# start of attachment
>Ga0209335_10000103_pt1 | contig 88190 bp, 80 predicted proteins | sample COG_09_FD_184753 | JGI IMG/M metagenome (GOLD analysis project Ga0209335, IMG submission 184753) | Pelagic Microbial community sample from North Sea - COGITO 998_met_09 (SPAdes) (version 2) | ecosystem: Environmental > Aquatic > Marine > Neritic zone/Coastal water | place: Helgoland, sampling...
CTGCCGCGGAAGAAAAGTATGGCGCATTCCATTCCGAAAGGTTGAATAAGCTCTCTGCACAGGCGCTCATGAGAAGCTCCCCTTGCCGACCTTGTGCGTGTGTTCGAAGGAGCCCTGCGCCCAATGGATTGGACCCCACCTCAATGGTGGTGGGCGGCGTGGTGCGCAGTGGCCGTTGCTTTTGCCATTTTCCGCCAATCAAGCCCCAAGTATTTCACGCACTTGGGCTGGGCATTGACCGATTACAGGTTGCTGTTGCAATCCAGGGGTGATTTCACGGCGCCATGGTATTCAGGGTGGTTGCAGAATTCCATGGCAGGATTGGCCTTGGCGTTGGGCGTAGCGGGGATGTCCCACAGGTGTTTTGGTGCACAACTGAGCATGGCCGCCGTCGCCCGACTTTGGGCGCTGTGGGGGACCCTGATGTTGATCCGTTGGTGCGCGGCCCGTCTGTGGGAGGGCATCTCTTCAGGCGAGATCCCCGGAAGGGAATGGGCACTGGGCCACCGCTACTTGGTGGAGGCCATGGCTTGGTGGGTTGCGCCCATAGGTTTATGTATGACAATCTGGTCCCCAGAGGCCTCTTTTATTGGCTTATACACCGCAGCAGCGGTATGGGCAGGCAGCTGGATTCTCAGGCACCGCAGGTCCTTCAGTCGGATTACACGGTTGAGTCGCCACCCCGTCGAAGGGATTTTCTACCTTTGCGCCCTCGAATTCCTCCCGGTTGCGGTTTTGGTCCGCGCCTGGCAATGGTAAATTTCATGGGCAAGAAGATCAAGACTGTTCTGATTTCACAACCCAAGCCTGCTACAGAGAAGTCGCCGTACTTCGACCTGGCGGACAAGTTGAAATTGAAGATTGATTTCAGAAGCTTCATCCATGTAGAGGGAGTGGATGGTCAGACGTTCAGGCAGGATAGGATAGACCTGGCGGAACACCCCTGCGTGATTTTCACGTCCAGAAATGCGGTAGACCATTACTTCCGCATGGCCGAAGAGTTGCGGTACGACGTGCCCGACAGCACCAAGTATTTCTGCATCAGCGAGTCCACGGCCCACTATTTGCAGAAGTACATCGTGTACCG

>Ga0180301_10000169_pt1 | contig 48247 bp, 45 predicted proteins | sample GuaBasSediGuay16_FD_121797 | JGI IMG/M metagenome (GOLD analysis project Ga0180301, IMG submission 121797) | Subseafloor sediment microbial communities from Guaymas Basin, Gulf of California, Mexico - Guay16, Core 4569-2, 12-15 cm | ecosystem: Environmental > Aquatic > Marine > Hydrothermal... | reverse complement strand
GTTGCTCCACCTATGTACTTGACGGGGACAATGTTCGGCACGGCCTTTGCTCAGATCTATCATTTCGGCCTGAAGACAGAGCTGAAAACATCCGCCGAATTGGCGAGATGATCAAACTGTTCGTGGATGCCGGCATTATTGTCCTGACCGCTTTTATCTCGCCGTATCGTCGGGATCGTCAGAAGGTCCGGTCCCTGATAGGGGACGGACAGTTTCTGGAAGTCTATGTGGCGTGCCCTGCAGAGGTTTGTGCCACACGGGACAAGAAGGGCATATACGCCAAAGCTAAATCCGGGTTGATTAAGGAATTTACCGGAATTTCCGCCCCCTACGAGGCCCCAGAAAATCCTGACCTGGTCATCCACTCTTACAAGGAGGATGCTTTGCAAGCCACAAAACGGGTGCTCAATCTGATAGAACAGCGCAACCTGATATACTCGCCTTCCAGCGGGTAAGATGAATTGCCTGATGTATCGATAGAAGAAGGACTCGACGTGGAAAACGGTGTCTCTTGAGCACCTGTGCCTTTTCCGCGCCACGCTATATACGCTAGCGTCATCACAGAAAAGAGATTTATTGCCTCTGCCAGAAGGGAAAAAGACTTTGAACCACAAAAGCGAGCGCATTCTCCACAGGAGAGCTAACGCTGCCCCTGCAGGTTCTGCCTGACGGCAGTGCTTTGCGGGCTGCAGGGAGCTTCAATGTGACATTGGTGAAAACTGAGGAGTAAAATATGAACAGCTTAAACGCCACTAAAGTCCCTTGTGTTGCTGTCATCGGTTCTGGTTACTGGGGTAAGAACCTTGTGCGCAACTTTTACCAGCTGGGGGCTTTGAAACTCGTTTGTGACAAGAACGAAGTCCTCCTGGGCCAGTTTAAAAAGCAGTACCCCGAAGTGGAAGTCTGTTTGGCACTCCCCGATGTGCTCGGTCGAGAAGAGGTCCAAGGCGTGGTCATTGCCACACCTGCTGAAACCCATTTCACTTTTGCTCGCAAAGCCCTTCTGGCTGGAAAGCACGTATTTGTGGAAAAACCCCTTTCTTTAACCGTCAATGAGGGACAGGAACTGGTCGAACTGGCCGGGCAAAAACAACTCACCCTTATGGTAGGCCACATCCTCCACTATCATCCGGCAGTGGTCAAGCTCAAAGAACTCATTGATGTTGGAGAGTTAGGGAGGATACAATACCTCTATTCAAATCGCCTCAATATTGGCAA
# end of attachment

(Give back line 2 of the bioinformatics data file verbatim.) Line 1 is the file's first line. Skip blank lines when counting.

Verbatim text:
CTGCCGCGGAAGAAAAGTATGGCGCATTCCATTCCGAAAGGTTGAATAAGCTCTCTGCACAGGCGCTCATGAGAAGCTCCCCTTGCCGACCTTGTGCGTGTGTTCGAAGGAGCCCTGCGCCCAATGGATTGGACCCCACCTCAATGGTGGTGGGCGGCGTGGTGCGCAGTGGCCGTTGCTTTTGCCATTTTCCGCCAATCAAGCCCCAAGTATTTCACGCACTTGGGCTGGGCATTGACCGATTACAGGTTGCTGTTGCAATCCAGGGGTGATTTCACGGCGCCATGGTATTCAGGGTGGTTGCAGAATTCCATGGCAGGATTGGCCTTGGCGTTGGGCGTAGCGGGGATGTCCCACAGGTGTTTTGGTGCACAACTGAGCATGGCCGCCGTCGCCCGACTTTGGGCGCTGTGGGGGACCCTGATGTTGATCCGTTGGTGCGCGGCCCGTCTGTGGGAGGGCATCTCTTCAGGCGAGATCCCCGGAAGGGAATGGGCACTGGGCCACCGCTACTTGGTGGAGGCCATGGCTTGGTGGGTTGCGCCCATAGGTTTATGTATGACAATCTGGTCCCCAGAGGCCTCTTTTATTGGCTTATACACCGCAGCAGCGGTATGGGCAGGCAGCTGGATTCTCAGGCACCGCAGGTCCTTCAGTCGGATTACACGGTTGAGTCGCCACCCCGTCGAAGGGATTTTCTACCTTTGCGCCCTCGAATTCCTCCCGGTTGCGGTTTTGGTCCGCGCCTGGCAATGGTAAATTTCATGGGCAAGAAGATCAAGACTGTTCTGATTTCACAACCCAAGCCTGCTACAGAGAAGTCGCCGTACTTCGACCTGGCGGACAAGTTGAAATTGAAGATTGATTTCAGAAGCTTCATCCATGTAGAGGGAGTGGATGGTCAGACGTTCAGGCAGGATAGGATAGACCTGGCGGAACACCCCTGCGTGATTTTCACGTCCAGAAATGCGGTAGACCATTACTTCCGCATGGCCGAAGAGTTGCGGTACGACGTGCCCGACAGCACCAAGTATTTCTGCATCAGCGAGTCCACGGCCCACTATTTGCAGAAGTACATCGTGTACCG